Over my many years as a human resource leader, I’ve noted a common recurring flaw many hiring leaders consistently make: they lack the ability to understand the perspective and values of the candidate they’re interviewing.
Do you evaluate a job candidate from a baby boomer (1946–1964), Generation X (1965–1979), millennial (1980–1995) or Generation Z (1996–present) perspective?
Why does it matter?
The reality is there is a serious shortage of employees in the current talent pool, and stiff competition exists for the top candidates we so desperately seek. In addition, it’s unrealistic to believe all the candidates have the exact same values you do. The pool that’s available encompasses a diverse group in terms of race, religion, age, gender and, especially, principles.
If you believe you’re going to hire someone just like you with the same beliefs, you might have already eliminated some of the top available talent. At a minimum, you reduced the number of people you can choose from, to a particular generation. For example, a baby boomer must be willing to accept the fact not all high-performing talent wants to work 50+ hours every week, forever. Does the environment support the Gen X-er’s need to amass skills and provide input? Millennials expect training and challenging assignments—is that covered? Have you provided the time needed to mentor Gen Z while being flexible to their life needs?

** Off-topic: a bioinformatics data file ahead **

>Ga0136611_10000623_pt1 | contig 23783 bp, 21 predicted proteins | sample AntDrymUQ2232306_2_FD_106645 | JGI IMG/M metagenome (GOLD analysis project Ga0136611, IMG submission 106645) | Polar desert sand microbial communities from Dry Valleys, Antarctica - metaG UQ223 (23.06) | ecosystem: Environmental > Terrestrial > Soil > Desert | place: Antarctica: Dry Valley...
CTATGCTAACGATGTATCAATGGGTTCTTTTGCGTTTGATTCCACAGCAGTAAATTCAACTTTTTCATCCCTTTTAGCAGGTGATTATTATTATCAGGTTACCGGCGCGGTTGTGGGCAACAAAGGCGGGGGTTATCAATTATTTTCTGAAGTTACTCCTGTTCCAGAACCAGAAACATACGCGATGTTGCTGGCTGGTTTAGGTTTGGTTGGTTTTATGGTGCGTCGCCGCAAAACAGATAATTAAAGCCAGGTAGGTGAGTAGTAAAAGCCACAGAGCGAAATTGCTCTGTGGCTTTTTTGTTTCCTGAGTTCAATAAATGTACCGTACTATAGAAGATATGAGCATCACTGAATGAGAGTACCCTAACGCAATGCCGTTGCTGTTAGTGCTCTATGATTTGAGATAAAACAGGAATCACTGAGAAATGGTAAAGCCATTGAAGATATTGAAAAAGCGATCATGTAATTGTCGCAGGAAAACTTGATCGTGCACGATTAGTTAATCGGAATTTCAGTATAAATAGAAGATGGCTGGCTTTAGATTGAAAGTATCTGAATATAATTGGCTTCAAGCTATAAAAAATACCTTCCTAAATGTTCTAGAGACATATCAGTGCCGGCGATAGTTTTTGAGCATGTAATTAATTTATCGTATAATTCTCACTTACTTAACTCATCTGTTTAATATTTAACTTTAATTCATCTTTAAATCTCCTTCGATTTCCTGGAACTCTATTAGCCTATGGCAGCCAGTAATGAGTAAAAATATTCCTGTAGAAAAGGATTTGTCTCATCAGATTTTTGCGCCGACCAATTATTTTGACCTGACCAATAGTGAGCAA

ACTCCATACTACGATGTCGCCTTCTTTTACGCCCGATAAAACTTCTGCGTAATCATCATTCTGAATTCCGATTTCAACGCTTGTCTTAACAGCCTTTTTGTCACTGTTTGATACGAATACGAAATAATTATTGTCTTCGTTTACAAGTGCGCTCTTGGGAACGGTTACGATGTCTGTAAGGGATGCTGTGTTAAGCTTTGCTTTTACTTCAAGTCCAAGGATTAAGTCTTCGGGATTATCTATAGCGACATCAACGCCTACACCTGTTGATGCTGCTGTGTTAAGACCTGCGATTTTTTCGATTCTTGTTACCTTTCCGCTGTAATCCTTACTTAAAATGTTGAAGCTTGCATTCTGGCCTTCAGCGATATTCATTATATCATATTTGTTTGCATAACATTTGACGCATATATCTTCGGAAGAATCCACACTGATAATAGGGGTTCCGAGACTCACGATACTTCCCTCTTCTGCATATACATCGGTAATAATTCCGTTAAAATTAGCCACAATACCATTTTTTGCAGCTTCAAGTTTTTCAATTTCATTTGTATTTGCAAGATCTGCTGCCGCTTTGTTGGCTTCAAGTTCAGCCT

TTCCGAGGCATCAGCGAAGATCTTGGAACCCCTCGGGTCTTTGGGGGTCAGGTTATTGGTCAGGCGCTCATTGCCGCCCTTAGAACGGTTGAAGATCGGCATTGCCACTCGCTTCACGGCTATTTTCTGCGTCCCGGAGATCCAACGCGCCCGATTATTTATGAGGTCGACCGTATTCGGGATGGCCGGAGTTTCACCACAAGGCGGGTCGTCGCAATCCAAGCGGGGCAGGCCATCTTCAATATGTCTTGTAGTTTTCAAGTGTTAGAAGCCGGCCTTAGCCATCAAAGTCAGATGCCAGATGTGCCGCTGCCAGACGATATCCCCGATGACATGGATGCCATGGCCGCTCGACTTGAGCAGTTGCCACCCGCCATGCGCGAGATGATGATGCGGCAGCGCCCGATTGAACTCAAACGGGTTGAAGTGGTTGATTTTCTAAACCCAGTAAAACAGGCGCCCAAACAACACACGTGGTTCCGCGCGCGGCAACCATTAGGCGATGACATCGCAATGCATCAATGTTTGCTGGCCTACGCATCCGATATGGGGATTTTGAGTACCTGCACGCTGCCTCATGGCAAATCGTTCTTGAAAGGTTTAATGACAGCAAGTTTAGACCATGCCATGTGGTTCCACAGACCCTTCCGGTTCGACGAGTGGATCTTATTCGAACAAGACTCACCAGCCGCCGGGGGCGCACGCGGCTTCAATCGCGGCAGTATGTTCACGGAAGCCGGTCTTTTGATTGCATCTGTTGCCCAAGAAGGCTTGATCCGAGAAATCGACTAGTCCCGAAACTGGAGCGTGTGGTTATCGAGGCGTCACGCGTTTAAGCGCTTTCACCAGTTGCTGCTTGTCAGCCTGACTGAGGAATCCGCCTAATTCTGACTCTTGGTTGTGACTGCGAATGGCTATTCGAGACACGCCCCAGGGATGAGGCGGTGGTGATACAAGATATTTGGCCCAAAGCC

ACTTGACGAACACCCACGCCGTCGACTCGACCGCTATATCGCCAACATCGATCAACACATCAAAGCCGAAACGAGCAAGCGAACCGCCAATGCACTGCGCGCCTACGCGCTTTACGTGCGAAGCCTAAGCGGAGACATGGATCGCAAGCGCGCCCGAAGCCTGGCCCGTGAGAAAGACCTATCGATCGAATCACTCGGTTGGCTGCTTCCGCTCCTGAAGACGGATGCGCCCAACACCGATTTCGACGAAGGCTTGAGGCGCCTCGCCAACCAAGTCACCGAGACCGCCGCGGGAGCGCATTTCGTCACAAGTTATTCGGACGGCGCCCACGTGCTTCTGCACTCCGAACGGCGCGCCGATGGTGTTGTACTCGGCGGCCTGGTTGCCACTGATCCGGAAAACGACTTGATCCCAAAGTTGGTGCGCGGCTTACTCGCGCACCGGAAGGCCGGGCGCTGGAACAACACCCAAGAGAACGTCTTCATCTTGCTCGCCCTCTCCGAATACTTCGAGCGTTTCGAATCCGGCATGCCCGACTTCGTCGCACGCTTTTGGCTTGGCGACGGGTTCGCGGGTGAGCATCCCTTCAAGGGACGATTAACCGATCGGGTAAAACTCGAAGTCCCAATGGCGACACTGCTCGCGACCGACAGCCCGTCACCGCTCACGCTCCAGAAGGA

Being too selective comes with consequences. Right away the list of potential hires shrinks. Performance could decrease if everyone has the same expertise. Gen X is great with projects but might need assistance with technology from a millennial. Another risk might be high turnover because expectations are not met on either side. Gen Z thrives on multitasking; so a simple, repetitive assignment might cause them to seek other employment.
The most open-minded, savvy employers hold the contrasts between age groups in high regard, and use those contrasts to build a stronger team. The challenge stems from looking through a separate lens. Consider creating a work environment that welcomes all potential candidates.
To give a better understanding of each generation’s mindset, see the chart below illustrating some aspects of the work force.
Keep in mind, this is a general guideline and does not apply to everyone in the presented age group. On that note, focus on the needs of the company and whether or not the interviewee will fit in with your culture.
Editor’s Note: Troy Van Hauen, CEO, Accelerated Performance Technicians, recently served as executive vice president of human resources for The Maschhoffs, where he managed the future design, delivery and deployment of the company’s human capital programs in North America. He brings to the table intimate knowledge, as well as leadership tools and experience that executive-level and front-line supervisors have come to depend on.
For more information, contact Troy Van Hauen, Founder and CEO of Accelerated Performance Technicians, LLC, at 618/830-8362 or email: [email protected]